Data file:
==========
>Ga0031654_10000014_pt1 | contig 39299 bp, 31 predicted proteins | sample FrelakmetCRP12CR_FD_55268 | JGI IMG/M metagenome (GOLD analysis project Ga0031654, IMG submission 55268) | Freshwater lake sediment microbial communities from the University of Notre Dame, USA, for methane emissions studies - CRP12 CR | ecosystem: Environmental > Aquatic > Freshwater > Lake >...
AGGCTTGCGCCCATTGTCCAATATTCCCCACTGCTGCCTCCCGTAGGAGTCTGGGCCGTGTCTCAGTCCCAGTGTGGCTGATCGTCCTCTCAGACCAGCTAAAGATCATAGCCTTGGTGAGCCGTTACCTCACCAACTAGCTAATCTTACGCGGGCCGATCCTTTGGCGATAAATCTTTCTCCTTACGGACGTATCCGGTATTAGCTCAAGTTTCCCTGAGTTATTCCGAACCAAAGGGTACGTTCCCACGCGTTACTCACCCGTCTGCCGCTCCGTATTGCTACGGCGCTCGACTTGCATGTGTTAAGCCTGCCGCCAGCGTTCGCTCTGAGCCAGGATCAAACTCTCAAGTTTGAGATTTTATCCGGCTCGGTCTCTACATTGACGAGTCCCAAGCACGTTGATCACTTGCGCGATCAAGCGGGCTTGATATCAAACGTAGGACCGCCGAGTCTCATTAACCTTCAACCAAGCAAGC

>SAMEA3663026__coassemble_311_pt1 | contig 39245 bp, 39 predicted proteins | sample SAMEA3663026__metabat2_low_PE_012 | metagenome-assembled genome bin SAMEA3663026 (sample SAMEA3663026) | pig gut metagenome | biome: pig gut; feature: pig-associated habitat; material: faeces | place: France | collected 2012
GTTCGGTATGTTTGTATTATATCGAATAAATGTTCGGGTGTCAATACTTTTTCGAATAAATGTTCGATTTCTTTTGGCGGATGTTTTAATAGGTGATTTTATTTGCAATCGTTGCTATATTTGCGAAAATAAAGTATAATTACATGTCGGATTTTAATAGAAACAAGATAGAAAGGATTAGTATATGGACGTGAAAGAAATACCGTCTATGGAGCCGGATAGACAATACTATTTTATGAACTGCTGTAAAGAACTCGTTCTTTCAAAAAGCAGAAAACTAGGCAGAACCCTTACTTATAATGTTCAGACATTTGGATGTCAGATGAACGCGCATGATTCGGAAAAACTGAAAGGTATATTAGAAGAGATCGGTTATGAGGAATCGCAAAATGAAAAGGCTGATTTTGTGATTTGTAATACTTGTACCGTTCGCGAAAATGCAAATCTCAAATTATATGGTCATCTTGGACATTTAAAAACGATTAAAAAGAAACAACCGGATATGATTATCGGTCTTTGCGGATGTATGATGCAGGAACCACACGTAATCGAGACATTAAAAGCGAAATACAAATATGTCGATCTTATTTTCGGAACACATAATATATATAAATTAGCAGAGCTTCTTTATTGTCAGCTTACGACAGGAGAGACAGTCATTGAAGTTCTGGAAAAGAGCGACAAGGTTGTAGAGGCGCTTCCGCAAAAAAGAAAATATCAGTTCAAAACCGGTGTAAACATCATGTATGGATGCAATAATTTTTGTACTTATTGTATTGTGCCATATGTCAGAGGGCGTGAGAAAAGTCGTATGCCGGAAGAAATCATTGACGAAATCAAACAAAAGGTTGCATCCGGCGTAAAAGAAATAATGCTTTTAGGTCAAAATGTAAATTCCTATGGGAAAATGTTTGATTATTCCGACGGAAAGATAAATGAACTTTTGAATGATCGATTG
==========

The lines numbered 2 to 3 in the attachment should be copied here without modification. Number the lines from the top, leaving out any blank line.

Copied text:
AGGCTTGCGCCCATTGTCCAATATTCCCCACTGCTGCCTCCCGTAGGAGTCTGGGCCGTGTCTCAGTCCCAGTGTGGCTGATCGTCCTCTCAGACCAGCTAAAGATCATAGCCTTGGTGAGCCGTTACCTCACCAACTAGCTAATCTTACGCGGGCCGATCCTTTGGCGATAAATCTTTCTCCTTACGGACGTATCCGGTATTAGCTCAAGTTTCCCTGAGTTATTCCGAACCAAAGGGTACGTTCCCACGCGTTACTCACCCGTCTGCCGCTCCGTATTGCTACGGCGCTCGACTTGCATGTGTTAAGCCTGCCGCCAGCGTTCGCTCTGAGCCAGGATCAAACTCTCAAGTTTGAGATTTTATCCGGCTCGGTCTCTACATTGACGAGTCCCAAGCACGTTGATCACTTGCGCGATCAAGCGGGCTTGATATCAAACGTAGGACCGCCGAGTCTCATTAACCTTCAACCAAGCAAGC

>SAMEA3663026__coassemble_311_pt1 | contig 39245 bp, 39 predicted proteins | sample SAMEA3663026__metabat2_low_PE_012 | metagenome-assembled genome bin SAMEA3663026 (sample SAMEA3663026) | pig gut metagenome | biome: pig gut; feature: pig-associated habitat; material: faeces | place: France | collected 2012